The Stand - Stephen King

My favorite part of this gigantic King novel is the beginning: seeing how the superflu wipes out humanity and how the remaining characters survive and come together. After that, things got dicey for me. So much time is spent in the Free Zone that I wondered what was happening in Vegas, and when we got to Vegas in the last part, things were already falling apart. There's such a build up of some storylines that I think it was hard to make them pay off (perhaps the slimmer version of the novel worked better in that regard). Nadine's story in particular ended rather abruptly, and she was one of the more fascinating characters. In addition, Flagg is felt to be such a huge threat, but in the last part his power is already fading, and you know things will basically work out all right. I suppose pacing in general didn't work for me in the second half. By the end, what unfolds feels anti-climactic, and Stu and Tom's journey home dragged.

 

The other central beef I had with the book was the characters. I can't say I had a favorite or cared overly much for particular characters. Women in particular are generally given short shrift and stereotypical roles. I liked Dayna, the spy, but she's killed off quickly. Otherwise, the game ends up being in the hands of men, whose characters develop noticeably over the course of the narrative. I wish more post-apocalypse stories resembled The Walking Dead, where women aren't relegated to being only mothers or victims.

 

There were moments and sequences where I was thoroughly engaged, excited, horrified, frightened, but not enough for me to love this book. I don't read as much King as I used to, but I always wanted to read this one. I'm glad I finally did despite not liking the book as much as I'd anticipated.

 

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text 2015-03-16 04:38
Selling Your Soul for Fancy Bento Money
Sliver - Ira Levin
Berserk, Vol. 1 - Kentaro Miura

I sold what has to be less than 1/6th of my collection to my work place today and expected little.  1/6th of my collection translated into about 4.5 plastic crates, full mainly of the esoteric non fiction that I would never get to any way.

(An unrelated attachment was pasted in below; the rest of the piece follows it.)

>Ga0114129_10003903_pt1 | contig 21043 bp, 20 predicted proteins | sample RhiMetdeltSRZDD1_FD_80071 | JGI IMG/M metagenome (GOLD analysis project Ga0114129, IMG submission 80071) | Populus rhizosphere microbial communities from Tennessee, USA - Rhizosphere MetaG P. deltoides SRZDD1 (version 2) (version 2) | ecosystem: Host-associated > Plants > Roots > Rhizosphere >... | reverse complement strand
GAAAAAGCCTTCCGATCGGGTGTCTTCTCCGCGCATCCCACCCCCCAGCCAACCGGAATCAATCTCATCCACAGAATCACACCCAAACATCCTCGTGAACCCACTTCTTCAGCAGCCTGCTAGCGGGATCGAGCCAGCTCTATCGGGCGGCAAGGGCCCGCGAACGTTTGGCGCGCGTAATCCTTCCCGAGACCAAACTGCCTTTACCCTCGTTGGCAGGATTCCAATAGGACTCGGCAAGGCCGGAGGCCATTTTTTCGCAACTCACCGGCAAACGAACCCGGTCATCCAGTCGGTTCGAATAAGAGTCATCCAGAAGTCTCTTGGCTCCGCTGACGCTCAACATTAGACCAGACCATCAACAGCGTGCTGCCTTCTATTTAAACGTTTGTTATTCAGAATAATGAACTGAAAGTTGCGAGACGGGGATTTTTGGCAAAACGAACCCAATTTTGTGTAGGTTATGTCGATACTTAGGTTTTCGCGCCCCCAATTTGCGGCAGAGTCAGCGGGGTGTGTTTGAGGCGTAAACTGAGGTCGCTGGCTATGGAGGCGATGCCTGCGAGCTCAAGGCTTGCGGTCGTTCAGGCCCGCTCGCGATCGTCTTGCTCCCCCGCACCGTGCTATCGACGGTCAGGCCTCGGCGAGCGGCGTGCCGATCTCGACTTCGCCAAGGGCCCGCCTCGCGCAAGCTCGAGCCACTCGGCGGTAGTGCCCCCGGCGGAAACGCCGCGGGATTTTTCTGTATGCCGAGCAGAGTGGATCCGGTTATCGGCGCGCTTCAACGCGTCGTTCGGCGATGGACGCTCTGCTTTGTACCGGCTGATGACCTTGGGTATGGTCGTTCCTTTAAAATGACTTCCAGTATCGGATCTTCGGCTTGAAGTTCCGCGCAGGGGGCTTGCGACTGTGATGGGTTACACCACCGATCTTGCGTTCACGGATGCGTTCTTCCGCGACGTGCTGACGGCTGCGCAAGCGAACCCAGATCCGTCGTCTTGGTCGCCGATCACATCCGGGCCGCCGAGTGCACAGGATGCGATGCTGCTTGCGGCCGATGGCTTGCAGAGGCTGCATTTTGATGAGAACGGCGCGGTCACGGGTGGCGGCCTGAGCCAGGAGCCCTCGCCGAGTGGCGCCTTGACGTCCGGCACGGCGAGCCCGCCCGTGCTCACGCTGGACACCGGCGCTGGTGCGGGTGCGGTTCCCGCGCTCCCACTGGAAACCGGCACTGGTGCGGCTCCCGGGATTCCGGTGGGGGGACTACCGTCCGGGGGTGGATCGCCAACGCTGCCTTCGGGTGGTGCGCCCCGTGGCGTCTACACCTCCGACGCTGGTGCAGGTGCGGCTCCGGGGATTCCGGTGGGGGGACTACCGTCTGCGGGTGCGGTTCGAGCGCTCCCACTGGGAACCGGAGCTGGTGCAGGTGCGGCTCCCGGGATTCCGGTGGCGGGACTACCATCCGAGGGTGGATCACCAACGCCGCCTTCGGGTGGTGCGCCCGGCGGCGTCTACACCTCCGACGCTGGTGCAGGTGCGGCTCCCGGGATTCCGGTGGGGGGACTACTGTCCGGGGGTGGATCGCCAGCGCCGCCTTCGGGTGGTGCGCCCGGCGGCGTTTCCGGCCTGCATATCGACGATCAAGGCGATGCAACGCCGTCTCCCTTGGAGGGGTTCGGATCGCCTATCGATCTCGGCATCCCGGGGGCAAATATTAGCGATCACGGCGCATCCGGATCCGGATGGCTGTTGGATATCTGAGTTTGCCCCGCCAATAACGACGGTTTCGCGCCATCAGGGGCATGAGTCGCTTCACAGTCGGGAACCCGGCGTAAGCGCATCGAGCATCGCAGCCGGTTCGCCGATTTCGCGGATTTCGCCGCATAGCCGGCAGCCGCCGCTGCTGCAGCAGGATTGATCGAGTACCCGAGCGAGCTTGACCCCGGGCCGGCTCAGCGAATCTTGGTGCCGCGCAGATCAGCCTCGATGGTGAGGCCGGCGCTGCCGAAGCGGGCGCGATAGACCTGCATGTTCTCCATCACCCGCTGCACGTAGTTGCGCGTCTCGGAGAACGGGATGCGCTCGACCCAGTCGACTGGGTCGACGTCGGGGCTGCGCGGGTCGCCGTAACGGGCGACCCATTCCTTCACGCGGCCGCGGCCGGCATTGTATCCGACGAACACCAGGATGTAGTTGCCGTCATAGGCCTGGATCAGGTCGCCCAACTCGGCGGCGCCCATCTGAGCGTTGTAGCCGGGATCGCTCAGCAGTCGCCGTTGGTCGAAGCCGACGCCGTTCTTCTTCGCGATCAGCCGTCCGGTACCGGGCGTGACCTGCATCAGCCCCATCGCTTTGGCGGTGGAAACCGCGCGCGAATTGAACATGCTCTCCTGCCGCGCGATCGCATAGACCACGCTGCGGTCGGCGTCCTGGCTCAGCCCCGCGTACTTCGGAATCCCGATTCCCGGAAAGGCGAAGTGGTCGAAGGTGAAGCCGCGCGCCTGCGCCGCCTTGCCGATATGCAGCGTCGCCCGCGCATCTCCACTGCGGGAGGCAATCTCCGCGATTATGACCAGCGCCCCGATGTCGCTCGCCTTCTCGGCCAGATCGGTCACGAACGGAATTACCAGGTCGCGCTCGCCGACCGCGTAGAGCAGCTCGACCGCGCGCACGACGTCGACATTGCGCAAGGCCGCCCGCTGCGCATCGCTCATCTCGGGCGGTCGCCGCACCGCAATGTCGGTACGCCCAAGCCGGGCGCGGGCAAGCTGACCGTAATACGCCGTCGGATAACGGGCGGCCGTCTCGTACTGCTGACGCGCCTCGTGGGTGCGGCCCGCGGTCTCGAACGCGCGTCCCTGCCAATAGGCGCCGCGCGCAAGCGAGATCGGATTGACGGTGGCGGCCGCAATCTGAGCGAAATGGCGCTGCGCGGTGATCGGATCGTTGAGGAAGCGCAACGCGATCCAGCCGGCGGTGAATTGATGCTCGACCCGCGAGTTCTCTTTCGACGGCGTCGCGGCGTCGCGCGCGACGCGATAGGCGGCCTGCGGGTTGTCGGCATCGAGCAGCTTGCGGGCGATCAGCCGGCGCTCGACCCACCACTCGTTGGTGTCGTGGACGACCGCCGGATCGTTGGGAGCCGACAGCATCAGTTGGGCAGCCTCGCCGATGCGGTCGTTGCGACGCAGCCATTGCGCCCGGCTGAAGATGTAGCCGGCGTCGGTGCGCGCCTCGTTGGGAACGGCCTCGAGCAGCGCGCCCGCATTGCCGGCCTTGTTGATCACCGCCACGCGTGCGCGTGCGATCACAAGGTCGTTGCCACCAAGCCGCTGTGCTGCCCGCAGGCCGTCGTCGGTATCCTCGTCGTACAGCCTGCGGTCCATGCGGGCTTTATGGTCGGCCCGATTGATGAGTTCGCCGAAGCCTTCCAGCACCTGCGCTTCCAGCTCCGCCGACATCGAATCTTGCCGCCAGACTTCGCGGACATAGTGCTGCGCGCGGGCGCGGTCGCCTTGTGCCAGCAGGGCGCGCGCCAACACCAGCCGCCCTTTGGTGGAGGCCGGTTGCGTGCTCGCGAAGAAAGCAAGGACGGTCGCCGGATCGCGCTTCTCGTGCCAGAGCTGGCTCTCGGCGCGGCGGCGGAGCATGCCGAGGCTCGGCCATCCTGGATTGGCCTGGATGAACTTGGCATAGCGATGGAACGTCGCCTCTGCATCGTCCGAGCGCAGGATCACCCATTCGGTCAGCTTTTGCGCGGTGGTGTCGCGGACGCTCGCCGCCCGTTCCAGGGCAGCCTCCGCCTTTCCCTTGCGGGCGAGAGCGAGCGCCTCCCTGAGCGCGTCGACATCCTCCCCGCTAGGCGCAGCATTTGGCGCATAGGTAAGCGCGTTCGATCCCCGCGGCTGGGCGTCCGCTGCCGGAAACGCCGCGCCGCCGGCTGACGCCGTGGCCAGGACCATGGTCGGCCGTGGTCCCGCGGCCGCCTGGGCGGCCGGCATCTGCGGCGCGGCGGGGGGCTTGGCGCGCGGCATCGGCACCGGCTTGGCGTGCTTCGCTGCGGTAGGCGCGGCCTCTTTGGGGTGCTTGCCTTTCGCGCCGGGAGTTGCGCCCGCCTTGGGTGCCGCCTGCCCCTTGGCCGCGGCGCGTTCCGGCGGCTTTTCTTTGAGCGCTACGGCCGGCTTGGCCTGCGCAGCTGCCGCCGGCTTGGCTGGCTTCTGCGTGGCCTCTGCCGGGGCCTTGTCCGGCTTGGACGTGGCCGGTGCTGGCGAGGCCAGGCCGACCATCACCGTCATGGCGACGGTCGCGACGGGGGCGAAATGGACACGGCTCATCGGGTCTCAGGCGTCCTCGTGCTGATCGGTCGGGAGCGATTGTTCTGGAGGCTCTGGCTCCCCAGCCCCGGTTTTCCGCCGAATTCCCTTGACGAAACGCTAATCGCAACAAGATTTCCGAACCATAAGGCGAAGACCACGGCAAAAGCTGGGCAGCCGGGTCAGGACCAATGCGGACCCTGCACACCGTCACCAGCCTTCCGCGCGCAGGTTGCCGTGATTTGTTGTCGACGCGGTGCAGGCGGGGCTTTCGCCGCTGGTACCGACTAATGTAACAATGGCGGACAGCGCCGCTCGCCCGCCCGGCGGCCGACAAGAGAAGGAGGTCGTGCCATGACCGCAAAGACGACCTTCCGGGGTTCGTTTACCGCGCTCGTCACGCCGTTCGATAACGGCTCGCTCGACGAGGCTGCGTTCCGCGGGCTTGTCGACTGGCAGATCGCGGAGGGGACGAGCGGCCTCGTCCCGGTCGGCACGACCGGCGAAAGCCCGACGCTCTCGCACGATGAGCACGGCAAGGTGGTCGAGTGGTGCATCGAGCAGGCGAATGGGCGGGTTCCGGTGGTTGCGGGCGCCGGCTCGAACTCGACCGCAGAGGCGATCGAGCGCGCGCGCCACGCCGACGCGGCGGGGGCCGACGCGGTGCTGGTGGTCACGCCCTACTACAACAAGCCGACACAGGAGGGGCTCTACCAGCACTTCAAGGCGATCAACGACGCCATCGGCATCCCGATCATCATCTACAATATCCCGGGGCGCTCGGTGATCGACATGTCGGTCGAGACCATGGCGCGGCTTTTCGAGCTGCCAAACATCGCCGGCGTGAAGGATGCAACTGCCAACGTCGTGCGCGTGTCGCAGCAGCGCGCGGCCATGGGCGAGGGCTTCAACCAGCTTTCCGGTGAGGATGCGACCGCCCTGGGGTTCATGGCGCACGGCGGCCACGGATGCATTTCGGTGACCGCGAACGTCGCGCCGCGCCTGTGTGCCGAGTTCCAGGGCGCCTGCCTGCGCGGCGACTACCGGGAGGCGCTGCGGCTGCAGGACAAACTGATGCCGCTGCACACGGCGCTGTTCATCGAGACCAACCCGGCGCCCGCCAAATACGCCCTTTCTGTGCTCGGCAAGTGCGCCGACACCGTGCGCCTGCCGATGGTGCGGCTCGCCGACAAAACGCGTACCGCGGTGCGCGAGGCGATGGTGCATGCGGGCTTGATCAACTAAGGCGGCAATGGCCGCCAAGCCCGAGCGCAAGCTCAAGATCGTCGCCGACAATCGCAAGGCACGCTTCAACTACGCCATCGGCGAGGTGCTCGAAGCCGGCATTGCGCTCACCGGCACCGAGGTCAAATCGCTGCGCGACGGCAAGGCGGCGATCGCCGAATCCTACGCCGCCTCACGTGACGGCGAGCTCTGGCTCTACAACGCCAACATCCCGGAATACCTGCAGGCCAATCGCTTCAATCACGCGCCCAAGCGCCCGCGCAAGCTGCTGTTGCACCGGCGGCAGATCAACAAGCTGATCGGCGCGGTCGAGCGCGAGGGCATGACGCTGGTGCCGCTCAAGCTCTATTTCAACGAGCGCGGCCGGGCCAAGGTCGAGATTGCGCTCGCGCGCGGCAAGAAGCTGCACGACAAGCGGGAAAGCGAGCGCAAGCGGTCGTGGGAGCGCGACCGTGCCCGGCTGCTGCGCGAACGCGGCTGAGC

I got $75.

 

 

So I sold the vestigial parts of my collection that I have amassed over the years, like a sad hoarder that I am, and bought stuff to help me (hopefully) add to my luck with losing weight.  Like bento boxeeesss.

 

While I waited for my offer, I was reading more into the Levin book that I picked out during my last lunch break.  Color me surprised so far - I am not used to reading much, besides shorter fiction, that has such an adept use of just enough description so as to make you feel as though you can see the story as it unfolds.  I mean, am I the only one sick of pages upon pages of heaped on description so that the pace becomes bogged down and we're being forced to envision everything to the exact, minute, sometimes bullshit detail from the author's imagination?

 

I will say, the old timers of the thriller genre certainly know how to write cinematically. Oh, I also love the manga Beserk, or at least, the first one.  Guts gets shit done, something I can appreciate.

 

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text 2014-07-30 17:10
Reading progress update: I've read 308 out of 506 pages.
Jungfrustenen - Michael Mortimer

This book is perfect when you want to read something easy and fast pacing. I started it a couple of weeks ago and picked it up again and it's great with a easy read book when you are tired after work.